Environmental conditions are crucial for all agriculture but particularly so for wine-making. Temperature, sunlight and precipitation all impact grape quality. As climate change affects the industry worldwide, northern China may be set to benefit.
The vineyards head north…
Wine may be considered a western beverage but urban Chinese, particularly the young, are drinking it in increasing quantities. Both imported and homegrown wines are gaining in popularity.
In fact, wine consumption is growing faster in China than anywhere else in the world. As of 2017, China was the seventh largest wine producer, the fifth largest wine market and the second largest grape-grower. In 2016, teaching materials produced by the International Sommelier Guild covered Chinese wine regions for the first time. These include wines made by the Changyu Pioneer Wine Company in Yantai, Shandong and Shihezi, Xinjiang. In 2013, the New York Times commented on Ningxia’s developing wine industry:
“In the arid mountainous region of Ningxia, some 550 miles west of Beijing, the local government has reclaimed desert-like expanses, irrigated them profusely, planted them with cabernet sauvignon and merlot and started a campaign to transform this rugged backwater into China’s answer to Bordeaux.”
In the early 1950s, China planted 3,200 hectares of grapes. By 2016 that area had expanded to 847,000 hectares. The growth, and the development of the wine industry in general, have been aided by technological advances. Another, often overlooked, contributing factor is climate change.
According to the latest analysis from the Chinese Meteorological Administration, average temperatures in China have risen 0.5-0.8C in the last century, making it possible to cultivate wine grapes 100-160 kilometres further north. For fifty years the zones suitable for wine grape cultivation have been moving into China’s north-west and north-east.
Research by the North-West Agriculture and Forestry University (NWAFU) shows that climate warming has shrunk the areas with the short frost-free periods and low temperatures that restrict grape-growing: “There is huge potential for development of wine production in China’s north.”
A new mouthfeel
Climate change doesn’t just mean China is producing more wine; it’s producing different wine too.
Further research by NWAFU explains that weather is crucial to a grape’s quality as it matures – and so to the quality and mouthfeel of the wine from that grape. Higher temperatures mean faster maturation and accumulation of sugars, but less malic acid, all of which affects flavour.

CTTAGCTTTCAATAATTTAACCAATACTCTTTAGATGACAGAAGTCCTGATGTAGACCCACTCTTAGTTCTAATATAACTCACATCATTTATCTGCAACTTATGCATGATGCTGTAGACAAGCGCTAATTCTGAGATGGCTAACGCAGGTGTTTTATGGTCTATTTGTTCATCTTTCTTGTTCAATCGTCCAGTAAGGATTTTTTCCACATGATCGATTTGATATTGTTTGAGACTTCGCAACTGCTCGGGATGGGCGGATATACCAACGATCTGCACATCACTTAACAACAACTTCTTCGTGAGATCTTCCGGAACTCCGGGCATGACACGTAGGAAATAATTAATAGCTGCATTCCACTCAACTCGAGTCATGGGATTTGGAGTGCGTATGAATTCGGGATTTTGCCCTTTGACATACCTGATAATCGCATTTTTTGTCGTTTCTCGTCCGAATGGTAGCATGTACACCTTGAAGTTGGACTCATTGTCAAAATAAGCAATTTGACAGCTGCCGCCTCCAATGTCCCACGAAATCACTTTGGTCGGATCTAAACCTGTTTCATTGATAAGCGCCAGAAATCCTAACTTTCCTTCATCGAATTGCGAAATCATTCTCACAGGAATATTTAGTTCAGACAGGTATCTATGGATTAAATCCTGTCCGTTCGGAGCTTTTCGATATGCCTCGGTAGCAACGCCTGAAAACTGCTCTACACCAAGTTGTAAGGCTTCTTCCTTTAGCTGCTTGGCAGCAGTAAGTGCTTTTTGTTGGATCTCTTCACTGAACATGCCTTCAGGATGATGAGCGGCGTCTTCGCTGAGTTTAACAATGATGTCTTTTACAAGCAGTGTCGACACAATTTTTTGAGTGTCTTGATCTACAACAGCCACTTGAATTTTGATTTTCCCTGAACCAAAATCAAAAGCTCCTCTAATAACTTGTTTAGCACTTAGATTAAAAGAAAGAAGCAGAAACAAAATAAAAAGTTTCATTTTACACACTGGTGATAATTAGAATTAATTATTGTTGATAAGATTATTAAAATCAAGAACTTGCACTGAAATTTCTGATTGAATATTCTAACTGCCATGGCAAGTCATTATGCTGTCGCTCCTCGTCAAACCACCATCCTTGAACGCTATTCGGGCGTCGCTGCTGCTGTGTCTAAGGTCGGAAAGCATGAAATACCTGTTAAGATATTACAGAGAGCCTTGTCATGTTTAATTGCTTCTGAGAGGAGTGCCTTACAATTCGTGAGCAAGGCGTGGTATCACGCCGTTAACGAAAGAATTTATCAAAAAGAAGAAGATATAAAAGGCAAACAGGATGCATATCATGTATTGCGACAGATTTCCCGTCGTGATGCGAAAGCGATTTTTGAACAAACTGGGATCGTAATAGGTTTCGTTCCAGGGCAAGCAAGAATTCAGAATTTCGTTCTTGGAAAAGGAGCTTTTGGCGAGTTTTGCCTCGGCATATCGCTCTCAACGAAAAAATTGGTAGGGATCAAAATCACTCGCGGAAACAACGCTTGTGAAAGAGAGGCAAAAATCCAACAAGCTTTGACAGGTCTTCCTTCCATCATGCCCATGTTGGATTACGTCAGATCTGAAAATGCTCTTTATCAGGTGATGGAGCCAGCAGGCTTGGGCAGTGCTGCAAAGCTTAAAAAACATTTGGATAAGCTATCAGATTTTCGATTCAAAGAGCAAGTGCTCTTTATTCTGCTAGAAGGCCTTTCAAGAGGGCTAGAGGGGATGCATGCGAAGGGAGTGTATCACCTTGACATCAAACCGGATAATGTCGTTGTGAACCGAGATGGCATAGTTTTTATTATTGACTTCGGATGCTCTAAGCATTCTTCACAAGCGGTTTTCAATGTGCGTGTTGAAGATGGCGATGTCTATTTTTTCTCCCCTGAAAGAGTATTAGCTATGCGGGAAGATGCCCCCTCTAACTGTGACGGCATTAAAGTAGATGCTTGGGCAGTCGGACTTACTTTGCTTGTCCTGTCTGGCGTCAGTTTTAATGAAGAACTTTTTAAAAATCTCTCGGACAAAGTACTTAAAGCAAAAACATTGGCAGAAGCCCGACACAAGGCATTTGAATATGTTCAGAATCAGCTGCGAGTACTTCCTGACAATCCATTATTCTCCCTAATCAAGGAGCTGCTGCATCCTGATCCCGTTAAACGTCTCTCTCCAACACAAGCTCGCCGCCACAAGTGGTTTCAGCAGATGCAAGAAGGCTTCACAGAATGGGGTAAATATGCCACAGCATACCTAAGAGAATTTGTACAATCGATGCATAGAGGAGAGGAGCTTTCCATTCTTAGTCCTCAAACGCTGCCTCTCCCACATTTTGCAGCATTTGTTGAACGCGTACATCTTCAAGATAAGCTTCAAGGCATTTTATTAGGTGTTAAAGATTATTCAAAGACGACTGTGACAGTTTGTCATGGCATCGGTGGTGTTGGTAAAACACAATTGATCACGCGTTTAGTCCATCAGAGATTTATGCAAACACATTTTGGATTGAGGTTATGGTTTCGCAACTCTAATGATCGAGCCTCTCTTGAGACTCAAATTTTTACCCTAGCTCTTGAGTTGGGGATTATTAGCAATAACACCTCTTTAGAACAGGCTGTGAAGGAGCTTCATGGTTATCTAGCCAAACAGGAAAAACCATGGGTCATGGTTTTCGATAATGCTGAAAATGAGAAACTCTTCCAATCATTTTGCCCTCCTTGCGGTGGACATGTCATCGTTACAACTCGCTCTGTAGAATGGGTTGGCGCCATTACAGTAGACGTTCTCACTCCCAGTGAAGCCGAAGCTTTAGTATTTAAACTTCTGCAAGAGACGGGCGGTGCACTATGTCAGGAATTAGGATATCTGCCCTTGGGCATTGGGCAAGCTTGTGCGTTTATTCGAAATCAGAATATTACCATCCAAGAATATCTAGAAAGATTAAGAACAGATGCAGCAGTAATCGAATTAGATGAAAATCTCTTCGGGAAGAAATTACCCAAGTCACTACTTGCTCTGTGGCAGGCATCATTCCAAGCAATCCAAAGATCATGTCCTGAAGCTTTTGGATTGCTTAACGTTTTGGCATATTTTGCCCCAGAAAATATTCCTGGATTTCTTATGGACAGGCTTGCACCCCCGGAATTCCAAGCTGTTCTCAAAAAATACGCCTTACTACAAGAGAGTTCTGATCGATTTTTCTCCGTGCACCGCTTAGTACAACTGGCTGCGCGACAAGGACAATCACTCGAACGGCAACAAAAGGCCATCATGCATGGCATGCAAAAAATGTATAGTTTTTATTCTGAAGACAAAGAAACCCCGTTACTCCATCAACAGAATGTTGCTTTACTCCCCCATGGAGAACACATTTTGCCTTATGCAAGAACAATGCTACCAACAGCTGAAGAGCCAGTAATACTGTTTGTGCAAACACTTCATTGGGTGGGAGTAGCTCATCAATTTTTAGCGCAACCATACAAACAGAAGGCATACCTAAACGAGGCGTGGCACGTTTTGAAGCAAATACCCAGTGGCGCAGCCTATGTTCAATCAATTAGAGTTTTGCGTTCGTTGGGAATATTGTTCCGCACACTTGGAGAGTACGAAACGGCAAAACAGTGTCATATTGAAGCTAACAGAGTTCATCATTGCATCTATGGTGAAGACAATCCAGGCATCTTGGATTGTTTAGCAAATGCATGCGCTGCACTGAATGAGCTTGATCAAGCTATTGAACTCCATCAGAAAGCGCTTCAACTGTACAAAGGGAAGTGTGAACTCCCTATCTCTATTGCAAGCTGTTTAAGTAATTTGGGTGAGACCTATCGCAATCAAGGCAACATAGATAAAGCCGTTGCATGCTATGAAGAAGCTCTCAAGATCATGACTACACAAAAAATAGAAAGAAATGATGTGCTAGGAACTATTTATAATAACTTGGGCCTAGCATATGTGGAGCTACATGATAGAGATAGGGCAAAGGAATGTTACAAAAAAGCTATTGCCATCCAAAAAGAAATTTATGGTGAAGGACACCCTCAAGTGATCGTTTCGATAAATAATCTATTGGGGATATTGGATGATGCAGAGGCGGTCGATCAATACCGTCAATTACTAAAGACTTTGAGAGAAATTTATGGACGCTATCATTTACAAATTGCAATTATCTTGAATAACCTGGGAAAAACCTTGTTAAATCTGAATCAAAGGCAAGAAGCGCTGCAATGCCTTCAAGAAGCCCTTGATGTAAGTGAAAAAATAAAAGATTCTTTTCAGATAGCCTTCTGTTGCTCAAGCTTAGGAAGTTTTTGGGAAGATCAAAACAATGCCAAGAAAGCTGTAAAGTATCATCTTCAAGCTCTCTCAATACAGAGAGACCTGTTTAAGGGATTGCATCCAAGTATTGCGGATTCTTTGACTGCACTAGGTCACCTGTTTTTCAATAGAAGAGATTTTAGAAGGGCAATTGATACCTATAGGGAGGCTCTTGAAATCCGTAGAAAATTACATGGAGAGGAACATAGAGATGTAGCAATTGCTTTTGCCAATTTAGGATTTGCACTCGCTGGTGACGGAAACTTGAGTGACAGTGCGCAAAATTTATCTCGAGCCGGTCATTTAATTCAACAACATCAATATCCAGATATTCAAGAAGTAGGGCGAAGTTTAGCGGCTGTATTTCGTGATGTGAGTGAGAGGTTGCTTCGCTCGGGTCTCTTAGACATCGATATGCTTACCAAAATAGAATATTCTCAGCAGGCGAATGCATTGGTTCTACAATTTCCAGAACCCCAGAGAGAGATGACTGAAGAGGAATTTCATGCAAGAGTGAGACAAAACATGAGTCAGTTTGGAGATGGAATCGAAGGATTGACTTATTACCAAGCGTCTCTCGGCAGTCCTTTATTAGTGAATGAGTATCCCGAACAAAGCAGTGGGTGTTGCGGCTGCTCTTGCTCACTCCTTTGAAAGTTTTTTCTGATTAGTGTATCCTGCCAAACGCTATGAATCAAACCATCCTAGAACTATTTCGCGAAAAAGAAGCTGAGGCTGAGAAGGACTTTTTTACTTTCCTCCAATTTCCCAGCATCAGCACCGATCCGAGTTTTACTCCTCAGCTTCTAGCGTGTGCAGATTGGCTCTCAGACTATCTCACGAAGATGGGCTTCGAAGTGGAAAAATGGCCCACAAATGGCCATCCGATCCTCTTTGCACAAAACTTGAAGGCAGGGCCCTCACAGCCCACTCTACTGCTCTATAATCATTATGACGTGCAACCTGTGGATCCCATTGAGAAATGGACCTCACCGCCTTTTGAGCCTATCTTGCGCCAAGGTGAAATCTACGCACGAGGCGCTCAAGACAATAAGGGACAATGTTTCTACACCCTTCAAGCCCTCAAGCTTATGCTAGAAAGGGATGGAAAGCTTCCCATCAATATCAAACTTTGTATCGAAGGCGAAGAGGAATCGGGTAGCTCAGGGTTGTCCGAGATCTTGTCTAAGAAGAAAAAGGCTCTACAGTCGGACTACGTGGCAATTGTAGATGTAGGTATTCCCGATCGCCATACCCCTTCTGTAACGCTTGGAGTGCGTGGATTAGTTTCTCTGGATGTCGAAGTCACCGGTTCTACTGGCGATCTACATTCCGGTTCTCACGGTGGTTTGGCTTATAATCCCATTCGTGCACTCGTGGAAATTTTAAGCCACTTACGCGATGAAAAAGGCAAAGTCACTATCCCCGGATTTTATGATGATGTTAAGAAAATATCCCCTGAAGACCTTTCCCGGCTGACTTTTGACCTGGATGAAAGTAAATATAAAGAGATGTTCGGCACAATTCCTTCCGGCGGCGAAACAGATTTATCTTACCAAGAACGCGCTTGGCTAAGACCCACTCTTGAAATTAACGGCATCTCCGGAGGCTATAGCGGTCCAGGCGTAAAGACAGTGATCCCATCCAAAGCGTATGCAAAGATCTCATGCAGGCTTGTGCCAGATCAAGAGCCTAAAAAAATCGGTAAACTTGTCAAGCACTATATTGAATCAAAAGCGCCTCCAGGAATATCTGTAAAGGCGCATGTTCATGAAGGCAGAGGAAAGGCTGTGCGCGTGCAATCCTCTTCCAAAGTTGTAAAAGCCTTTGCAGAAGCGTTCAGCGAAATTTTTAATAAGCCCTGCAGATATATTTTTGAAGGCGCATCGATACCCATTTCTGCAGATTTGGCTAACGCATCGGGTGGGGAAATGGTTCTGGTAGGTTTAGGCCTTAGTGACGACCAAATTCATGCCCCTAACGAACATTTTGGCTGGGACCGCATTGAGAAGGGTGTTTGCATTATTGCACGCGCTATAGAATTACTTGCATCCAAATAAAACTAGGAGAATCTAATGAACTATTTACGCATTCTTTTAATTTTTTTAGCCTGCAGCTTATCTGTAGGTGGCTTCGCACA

From 1951 to 2017, temperatures increased during the grape maturation season in most of China’s 92 wine-producing regions. “That means more gluconic acid and therefore a stronger and thicker mouthfeel and higher alcohol content.”
A wine shake-up?
The Intergovernmental Panel on Climate Change (IPCC) has said that if measures to stop climate change are not taken, global temperatures will increase 5.8C by 2100.
What to many is a grave cause for concern, is to some a business opportunity. Wine producers are paying attention.
In 2009, Greenpeace France published a report on the impact of climate change on the wine industry, saying that if temperatures continued to increase at current rates, wine-growing would shift upwards 1,000 kilometres, to 60°N and 50°S. (Currently wine is grown between 35 and 50°N and 30 and 45°S.)
“An increase of 2-3C would (for the wine industry) be manageable. But an increase of 4-5C would completely change the global wine map” said Bernard Seguin, of the French National Institute for Agricultural Research, speaking to Time magazine.
Experts predict Europe may see England, Poland and Austria become preferred wine-producing regions. Meanwhile, Liaoning in China has become an emerging producer of “ice wine”, with Changyu building the world’s largest centre for production of the drink.
The situation facing the wine industry reflects the profound impact climate change will have on human society. If anything close to a 5.8C temperature rise comes to pass, the source and mouthfeel of our wine may be the last thing on our minds.
Karoline Kan is the Beijing Editor at china dialogue , where this article was first published
This article was originally published in the Third Pole. To read the original article click here :